Competitive advantage is under threat

The British economy increasingly depends on the ability of its workforce to develop and utilise new

Lord Leitch's interim report on skills, released last December, made depressing reading. One in six adults lacks the literacy skills expected of an 11-year-old, and almost half lack numeracy skills to the same level. Over one-third does not have a basic school-leaving qualification. The author commented, in something of an understatement, that "our nation's skills are not world class".

Yet the sectors on which the British economy depends are increasingly those that require high levels of knowledge and skill. Unskilled labour has largely become a commodity; what matters is not where work is done but how much it costs. One result is that traditional industries, such as mining, textiles and shipbuilding, have declined in Britain. We have lost a million manufacturing jobs since 1997 and the sector accounts for less than 16 per cent of the gross domestic product, according to the Economist Intelligence Unit.

However, while these industries are in decline, others have expanded. Peter Linthwaite, the chief executive of the British Venture Capital Association (BVCA), identifies two areas of growth. "Britain has an affluent population that is a big consumer of service industries. We've also seen growth in manufacturing industries where the competitive edge comes from technological innovation rather than price," he says.

Britain thus retains a competitive advantage in a number of industries where what counts is education and skills in the workforce: the knowledge economy. London is one of the world's leading centres of business and financial services. According to UK Trade and Investment, the government body that handles international trade, the UK accounts for 75 per cent of quoted European biotechnology companies, and 13 per cent of the global aerospace industry. Other major export sectors include chemicals, mechanical equipment and the creative industries.

A strong educational system is key to remaining competitive in such industries. Universities provide skilled workers and also conduct original research, some of which will have commercial potential. The 2004 Library House Spin-out Monitor found that Britain's 36 leading research universities have produced 435 new technology companies. The strength of Britain's workforce is also a source of foreign investment. UK Trade and Investment says that what attracts investment to Britain is the perceived quality of its education and training.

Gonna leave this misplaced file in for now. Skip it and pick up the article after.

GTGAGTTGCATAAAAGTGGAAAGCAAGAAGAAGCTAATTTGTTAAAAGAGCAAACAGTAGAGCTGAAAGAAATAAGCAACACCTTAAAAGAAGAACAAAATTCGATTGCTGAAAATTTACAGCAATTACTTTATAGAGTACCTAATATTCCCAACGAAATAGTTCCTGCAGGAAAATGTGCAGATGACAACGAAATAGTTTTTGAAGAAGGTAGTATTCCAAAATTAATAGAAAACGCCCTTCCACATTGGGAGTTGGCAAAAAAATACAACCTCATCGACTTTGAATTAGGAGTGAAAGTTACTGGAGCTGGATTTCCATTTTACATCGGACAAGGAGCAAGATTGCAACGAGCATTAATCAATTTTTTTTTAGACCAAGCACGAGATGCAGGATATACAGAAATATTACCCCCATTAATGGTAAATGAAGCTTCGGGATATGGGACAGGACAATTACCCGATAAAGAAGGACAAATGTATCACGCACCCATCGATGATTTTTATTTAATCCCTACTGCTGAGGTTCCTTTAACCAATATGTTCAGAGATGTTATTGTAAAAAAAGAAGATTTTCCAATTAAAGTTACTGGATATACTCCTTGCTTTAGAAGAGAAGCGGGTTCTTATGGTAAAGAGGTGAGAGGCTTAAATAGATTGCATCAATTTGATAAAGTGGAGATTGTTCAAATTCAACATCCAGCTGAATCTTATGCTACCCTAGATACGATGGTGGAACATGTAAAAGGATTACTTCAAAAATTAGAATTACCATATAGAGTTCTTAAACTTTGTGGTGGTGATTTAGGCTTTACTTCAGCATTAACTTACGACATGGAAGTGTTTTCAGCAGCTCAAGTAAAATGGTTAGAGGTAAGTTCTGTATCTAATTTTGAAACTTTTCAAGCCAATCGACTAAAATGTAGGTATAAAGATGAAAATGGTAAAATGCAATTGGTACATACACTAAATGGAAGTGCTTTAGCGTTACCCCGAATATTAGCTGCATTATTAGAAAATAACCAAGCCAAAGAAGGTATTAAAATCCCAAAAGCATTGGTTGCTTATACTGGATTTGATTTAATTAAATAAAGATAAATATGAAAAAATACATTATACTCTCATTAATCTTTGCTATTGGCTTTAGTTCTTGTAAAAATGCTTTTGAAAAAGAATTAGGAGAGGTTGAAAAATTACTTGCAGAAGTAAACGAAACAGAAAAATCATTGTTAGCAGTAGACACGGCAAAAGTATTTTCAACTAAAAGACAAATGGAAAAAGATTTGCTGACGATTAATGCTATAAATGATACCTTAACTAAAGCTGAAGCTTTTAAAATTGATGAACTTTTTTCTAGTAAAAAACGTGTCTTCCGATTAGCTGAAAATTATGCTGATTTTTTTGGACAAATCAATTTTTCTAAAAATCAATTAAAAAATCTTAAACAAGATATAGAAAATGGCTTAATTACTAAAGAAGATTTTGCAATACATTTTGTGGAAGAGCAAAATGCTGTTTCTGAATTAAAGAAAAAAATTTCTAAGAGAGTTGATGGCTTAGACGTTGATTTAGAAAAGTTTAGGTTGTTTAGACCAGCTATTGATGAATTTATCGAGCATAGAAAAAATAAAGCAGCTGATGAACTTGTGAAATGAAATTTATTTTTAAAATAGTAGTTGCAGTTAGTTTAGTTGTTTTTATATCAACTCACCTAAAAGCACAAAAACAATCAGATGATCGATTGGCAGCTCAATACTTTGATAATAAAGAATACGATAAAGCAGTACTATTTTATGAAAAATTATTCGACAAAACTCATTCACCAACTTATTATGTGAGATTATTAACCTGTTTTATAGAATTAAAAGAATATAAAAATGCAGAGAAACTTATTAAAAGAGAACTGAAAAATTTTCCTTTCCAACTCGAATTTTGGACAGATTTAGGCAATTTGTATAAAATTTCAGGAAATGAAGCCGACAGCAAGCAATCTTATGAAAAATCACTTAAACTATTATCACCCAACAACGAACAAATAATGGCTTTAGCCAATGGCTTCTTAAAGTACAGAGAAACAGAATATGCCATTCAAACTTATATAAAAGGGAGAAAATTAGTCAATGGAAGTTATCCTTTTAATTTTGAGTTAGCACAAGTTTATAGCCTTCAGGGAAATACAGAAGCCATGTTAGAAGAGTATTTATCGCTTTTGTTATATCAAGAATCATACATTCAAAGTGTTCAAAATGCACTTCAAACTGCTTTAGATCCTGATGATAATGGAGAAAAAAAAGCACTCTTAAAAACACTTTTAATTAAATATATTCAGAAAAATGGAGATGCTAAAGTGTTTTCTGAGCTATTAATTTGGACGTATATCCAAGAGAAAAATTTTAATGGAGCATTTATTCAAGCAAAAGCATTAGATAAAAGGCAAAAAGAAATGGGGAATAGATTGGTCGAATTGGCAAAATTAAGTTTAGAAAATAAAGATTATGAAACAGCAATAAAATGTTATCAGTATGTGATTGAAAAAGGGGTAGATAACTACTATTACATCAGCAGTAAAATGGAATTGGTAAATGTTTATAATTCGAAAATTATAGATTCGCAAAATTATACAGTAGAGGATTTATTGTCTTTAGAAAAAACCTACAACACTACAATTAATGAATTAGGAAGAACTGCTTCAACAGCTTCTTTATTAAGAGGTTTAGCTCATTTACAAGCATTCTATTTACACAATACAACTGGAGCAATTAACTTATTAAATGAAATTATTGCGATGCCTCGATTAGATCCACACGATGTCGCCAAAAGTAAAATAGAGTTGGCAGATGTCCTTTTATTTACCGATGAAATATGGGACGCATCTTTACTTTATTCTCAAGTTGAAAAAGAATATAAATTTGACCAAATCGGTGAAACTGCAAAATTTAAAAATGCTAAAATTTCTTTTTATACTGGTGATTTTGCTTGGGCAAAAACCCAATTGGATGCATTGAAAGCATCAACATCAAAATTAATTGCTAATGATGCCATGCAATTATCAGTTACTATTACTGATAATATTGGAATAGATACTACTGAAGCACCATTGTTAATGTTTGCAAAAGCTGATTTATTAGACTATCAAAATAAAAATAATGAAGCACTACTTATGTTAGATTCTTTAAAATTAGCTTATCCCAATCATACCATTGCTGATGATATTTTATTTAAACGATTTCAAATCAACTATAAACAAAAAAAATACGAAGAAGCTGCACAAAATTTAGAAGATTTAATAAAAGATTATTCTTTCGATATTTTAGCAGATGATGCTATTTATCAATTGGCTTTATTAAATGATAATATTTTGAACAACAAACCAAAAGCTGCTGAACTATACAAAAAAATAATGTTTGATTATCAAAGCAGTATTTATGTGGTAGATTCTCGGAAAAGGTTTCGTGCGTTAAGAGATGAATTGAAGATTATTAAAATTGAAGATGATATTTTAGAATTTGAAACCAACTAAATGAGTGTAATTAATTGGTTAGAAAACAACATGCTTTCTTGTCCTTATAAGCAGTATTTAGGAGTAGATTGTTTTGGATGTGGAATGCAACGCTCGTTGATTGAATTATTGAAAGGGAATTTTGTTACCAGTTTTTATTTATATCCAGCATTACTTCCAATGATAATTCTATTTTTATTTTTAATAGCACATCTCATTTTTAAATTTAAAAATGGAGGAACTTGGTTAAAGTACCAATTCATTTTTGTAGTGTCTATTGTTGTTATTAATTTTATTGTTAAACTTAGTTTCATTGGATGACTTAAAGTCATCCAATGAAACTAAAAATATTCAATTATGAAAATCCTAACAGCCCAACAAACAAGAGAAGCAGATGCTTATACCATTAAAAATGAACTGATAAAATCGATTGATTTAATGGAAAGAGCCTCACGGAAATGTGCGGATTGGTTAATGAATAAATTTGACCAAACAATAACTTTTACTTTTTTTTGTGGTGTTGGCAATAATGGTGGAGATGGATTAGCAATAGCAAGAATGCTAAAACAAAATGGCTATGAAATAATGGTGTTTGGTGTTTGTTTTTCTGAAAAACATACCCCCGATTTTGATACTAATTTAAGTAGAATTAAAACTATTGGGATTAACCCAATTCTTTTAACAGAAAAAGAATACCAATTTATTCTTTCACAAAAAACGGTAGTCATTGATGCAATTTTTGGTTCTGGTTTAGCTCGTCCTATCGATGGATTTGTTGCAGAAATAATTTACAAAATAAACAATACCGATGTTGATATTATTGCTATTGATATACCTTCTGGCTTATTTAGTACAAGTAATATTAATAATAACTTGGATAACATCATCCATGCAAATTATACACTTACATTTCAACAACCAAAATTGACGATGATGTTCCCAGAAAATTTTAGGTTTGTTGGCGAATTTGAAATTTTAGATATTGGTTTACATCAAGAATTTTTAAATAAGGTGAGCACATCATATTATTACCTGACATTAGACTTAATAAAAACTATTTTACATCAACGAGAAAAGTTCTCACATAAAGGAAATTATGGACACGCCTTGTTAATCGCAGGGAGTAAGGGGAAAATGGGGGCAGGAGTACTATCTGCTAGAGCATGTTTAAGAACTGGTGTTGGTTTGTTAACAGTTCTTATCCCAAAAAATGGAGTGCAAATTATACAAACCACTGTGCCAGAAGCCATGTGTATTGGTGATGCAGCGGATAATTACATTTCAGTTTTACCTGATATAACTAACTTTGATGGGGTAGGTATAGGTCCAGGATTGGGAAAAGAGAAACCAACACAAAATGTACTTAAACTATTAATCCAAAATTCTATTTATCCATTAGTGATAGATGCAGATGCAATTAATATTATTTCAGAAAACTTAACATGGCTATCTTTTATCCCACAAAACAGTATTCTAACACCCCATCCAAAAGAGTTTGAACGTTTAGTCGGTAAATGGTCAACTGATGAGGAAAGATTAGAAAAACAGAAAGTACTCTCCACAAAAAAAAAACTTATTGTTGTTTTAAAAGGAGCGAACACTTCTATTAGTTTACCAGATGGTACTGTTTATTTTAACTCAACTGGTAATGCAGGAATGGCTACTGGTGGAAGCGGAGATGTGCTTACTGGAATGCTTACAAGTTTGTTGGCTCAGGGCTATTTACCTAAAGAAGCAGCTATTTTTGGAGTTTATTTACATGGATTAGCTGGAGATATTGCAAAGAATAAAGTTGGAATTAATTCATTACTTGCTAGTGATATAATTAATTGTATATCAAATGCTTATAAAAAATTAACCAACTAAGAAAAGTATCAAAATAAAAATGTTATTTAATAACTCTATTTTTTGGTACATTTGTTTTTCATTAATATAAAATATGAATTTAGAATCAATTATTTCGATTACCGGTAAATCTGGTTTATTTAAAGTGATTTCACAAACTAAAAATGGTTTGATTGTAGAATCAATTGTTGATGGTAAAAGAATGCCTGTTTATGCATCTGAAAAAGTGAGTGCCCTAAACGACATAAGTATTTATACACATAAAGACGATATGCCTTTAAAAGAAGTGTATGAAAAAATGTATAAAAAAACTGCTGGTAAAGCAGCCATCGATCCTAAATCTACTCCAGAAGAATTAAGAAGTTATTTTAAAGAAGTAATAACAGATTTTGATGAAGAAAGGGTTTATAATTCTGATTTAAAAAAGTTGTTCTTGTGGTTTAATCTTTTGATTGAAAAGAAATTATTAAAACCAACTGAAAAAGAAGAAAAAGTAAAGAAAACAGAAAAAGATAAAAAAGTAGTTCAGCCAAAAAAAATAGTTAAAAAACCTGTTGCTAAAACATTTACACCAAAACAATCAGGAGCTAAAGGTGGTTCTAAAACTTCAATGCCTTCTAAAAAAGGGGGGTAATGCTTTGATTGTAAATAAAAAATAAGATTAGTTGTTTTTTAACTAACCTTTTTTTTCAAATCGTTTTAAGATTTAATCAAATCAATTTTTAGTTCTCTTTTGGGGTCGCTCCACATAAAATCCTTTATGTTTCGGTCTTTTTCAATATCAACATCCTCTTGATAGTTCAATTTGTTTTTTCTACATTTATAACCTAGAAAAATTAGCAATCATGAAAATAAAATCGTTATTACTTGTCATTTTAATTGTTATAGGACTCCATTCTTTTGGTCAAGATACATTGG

If Britain's competitive advantage lies in the skills of its workers, low skill levels could soon cause the economy to falter, and there are reasons to think that Britain is facing greater competition in this area. Anthony Thompson, head of employment at the Confederation of British Industry (CBI), notes that emerging markets, such as China and India, are investing massively in workforce skills. "Competition from cheap labour is moving very quickly into the high end of the workforce," he says.

Employers have expressed three main concerns about Britain's skills. First, that too many British workers lack basic literacy and numeracy skills. A report from accountants Ernst & Young found that, in the late 1990s, low basic skills cost the UK economy £10bn a year.

"The majority of new jobs in the future will be at higher skill levels," says Jaine Clarke, director of skills planning at the Learning and Skills Council, "but unless we tackle these basic skills we won't have a platform to progress." The government launched the Skills for Life campaign in 2001 to tackle this problem, but there have been questions about its effectiveness.

A second concern relates to less tangible skills, such as the ability to think creatively, manage projects and work in a team. A recent CBI survey of employers found more than 40 per cent of employers were dissatisfied with school leavers' attitude to work. Last year's 14-19 education white paper went some way to addressing these concerns through proposals to improve vocational education.

But perhaps the greatest worry for British industry is the shortage of graduate-level technical skills. A recent study from the Institution of Engineering and Technology found that, thanks to a fall in the number of students taking subjects such as engineering, 40 per cent of businesses in the sector did not expect to be able to meet their recruitment needs. In the long term, this could pose a huge threat to Britain's hi-tech industries. John Cridland, deputy director general of the CBI, has described it as "a car crash in slow motion". Industry bodies are offering bursaries and summer work in an effort to attract more school leavers to technical courses.

Employers claim to be worried as much about the quality as the quantity of graduates. The CBI's response to Leitch cites a multinational pharmaceutical company that says graduates often lack practical science training and require retraining. It adds, "Without these skills, companies will relocate to areas of the world where they are available."

Skills in workforces in Asia and beyond will continue to grow. If the British economy is to remain competitive, government and business need to work together to improve skills at all levels. If they don't, that pharmaceutical company won't be the last to consider emigrating.